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Science North bringing STEM activities to the home

Kids can try interactive experiments and learn about STEM fields with Science North’s At Home Science videos.
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Science Carnival 8
While these kinds of experiments might not be safe for home, Science North is offering interactive videos to teach STEM on Facebook while kids are home from school. (File).

THUNDER BAY - With kids out of school and many staying home to practice social distancing amid the COVID-19 outbreak, there are still fun and exciting things to do, and important lessons to learn.

Science North is taking their interactive and fun demonstrations in the fields of science, technology, engineering, and math online to give kids something they can try at home.

“Last week during March Break we thought it would be good to put together videos ahead of time that we could then roll out on Facebook to keep people entertained,” said Emily Kerton, senior scientist for outreach and Indigenous initiatives with Science North Thunder Bay. “We started this initiative where we are trying to keep the community together and apart.”

This week Science North launched it’s online At Home Science series, which involves sharing both recorded and live videos of science experiments for kids at home from school.

“We are doing as much as we can right now to make sure parents and kids have some do-it-yourself activities that are science related,” Kerton said.

The videos cover topics relating to all the STEM fields and one of the first videos took the classic baking soda and vinegar volcano experiment outside into the snow.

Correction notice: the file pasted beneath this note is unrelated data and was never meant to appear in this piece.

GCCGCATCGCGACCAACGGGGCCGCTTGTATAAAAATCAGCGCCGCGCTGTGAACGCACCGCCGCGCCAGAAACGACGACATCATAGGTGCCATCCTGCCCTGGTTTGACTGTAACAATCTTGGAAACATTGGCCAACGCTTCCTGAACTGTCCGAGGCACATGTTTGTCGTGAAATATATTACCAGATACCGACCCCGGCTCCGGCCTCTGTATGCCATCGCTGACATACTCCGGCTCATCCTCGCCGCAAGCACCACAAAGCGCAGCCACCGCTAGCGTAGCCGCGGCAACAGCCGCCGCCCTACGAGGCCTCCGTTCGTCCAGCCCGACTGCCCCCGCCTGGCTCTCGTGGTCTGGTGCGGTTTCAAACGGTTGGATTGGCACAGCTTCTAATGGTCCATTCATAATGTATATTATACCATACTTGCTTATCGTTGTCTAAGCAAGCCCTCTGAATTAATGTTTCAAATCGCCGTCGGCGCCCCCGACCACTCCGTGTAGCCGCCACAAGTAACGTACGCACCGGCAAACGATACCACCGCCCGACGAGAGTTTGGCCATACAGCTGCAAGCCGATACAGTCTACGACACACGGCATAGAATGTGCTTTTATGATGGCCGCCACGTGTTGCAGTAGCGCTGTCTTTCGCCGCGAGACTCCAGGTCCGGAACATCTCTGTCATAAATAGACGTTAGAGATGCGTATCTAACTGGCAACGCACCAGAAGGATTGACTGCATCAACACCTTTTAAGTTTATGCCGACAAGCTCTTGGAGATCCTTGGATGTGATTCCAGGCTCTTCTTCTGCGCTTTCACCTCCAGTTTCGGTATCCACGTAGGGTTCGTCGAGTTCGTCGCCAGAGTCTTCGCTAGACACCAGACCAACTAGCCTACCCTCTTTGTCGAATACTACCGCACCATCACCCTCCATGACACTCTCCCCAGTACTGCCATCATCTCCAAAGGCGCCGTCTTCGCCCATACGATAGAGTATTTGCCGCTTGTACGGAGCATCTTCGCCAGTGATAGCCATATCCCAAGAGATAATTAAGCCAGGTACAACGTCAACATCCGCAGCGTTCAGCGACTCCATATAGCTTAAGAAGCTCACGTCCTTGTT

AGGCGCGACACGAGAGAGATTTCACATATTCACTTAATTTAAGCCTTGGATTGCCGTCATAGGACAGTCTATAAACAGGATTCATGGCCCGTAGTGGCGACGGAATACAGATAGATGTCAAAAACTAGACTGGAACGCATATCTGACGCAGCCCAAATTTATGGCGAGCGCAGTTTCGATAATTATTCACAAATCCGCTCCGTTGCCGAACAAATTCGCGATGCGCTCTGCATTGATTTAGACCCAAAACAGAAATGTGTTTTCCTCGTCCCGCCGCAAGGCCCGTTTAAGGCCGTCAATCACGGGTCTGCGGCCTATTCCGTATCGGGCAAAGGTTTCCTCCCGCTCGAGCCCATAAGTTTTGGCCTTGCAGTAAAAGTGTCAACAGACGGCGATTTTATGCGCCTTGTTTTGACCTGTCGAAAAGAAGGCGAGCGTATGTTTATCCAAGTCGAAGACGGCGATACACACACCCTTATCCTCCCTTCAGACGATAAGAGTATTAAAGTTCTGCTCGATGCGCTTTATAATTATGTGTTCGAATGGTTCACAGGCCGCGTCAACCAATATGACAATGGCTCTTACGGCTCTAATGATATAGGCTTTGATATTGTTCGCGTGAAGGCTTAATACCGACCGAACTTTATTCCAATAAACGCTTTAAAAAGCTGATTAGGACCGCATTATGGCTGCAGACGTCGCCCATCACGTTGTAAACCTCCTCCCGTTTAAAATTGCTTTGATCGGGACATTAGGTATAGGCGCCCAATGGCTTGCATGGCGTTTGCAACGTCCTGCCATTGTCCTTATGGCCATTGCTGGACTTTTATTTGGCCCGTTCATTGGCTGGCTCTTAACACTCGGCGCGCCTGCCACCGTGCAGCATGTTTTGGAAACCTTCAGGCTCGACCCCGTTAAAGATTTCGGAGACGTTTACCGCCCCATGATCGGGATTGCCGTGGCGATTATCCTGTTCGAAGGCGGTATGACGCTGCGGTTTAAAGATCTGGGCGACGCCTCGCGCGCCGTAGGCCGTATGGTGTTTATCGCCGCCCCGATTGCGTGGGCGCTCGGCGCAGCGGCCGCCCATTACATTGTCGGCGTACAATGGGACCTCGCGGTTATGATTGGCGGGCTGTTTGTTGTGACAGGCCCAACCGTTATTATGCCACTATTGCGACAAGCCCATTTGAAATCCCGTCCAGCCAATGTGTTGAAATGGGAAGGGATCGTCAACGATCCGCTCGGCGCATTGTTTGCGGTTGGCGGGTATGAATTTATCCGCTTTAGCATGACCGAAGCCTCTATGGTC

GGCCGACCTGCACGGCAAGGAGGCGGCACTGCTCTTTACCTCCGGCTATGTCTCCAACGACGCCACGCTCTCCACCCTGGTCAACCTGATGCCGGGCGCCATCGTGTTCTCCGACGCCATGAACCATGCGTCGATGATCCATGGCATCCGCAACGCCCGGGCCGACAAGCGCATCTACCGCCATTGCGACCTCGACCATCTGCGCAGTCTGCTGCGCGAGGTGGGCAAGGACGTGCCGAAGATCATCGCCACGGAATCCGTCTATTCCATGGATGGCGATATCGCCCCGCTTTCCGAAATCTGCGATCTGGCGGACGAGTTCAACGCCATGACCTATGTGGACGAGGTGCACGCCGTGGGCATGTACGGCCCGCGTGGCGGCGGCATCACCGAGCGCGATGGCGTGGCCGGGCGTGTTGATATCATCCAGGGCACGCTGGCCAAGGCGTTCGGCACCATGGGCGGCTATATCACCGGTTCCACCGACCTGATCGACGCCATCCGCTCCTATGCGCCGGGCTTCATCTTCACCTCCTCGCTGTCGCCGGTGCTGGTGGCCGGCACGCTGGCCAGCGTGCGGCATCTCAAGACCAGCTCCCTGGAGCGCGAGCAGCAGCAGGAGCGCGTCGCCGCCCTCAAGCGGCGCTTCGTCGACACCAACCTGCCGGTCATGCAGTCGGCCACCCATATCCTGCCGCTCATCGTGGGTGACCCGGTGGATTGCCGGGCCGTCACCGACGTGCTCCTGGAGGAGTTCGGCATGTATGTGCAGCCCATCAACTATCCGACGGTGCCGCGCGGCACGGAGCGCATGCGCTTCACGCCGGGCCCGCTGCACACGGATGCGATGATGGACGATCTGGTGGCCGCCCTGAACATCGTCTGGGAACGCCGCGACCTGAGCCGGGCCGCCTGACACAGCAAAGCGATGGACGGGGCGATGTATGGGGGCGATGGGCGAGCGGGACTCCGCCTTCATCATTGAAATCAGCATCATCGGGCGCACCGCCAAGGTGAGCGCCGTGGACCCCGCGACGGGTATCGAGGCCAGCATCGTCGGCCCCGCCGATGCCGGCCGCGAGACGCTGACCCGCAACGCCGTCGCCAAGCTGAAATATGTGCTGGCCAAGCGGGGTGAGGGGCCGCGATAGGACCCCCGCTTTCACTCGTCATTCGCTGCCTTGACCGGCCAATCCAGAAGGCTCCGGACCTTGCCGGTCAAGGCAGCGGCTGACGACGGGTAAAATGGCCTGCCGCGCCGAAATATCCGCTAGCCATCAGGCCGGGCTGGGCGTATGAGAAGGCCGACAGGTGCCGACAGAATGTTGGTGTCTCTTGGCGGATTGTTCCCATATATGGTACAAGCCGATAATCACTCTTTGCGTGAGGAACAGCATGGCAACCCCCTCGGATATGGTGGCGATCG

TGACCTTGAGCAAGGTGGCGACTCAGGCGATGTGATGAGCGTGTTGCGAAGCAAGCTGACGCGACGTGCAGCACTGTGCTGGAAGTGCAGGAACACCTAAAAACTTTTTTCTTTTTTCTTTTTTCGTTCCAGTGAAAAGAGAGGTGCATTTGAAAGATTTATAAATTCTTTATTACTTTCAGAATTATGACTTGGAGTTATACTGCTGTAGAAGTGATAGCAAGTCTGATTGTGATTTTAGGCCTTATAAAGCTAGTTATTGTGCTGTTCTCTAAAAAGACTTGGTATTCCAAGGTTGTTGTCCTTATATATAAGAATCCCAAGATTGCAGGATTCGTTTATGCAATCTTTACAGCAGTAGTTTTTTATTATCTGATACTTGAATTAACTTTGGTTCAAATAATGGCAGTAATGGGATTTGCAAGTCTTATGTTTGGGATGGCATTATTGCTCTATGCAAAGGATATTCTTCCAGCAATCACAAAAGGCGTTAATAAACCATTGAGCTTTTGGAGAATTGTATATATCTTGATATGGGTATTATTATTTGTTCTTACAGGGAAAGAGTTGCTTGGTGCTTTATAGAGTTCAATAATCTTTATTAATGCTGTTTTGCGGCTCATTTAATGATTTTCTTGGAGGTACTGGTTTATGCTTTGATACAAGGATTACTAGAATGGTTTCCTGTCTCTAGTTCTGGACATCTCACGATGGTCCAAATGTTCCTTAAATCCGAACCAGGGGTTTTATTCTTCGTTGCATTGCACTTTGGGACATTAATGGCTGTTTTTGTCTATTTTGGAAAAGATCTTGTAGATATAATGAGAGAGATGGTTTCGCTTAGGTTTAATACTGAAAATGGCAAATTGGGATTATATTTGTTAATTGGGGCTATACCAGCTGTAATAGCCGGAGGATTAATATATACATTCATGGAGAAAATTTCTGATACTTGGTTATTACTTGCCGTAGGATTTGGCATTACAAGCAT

Kerton said it is all about keeping kids engaged with all things involving STEM, while also supporting people who are staying at home during the pandemic.

“It’s important that they don’t lose their interest in all things STEM related during this time off,” she said. “It’s also a way to support the parents. A lot of parents are looking for things to keep their kids educated and entertained and busy during this time off. So we are providing a support for them as well. They can interact with us through some of our live videos.”

The Live Bluecoat Q&A videos provide kids an opportunity to ask questions to the science team at Science North and Kerton said even though it has only been running this week, the response has already been really positive.

“So far everybody seems to really like it,” she said. “We had a live video where one of our staff members is showing the animals we have in our office in Thunder Bay. The reactions are great and everyone is excited and asking a lot of questions and asking us for more.”

Another video featured already was all about viruses because Kerton said a lot of people have questions relating to COVID-19 and how it works.

And keeping kids interested in STEM fields may even lead to new developments in the future to fight back against pandemics or prevent them from happening.

“There has been a lot of talk about how important science is to our world, especially in understanding how this virus is transmitted and the possibility of creating a vaccine,” Kerton said. “Even the math that is involved and flattening the curve, I definitely think people will be more interested in going forward.”

Videos are expected to run for the rest of the week and next. Tune in to Science North’s Facebook page every weekday at 10:30 a.m. for new content or visit the Science North website for more information.



Doug Diaczuk

About the Author: Doug Diaczuk

Doug Diaczuk is a reporter and award-winning author from Thunder Bay. He has a master’s degree in English from Lakehead University
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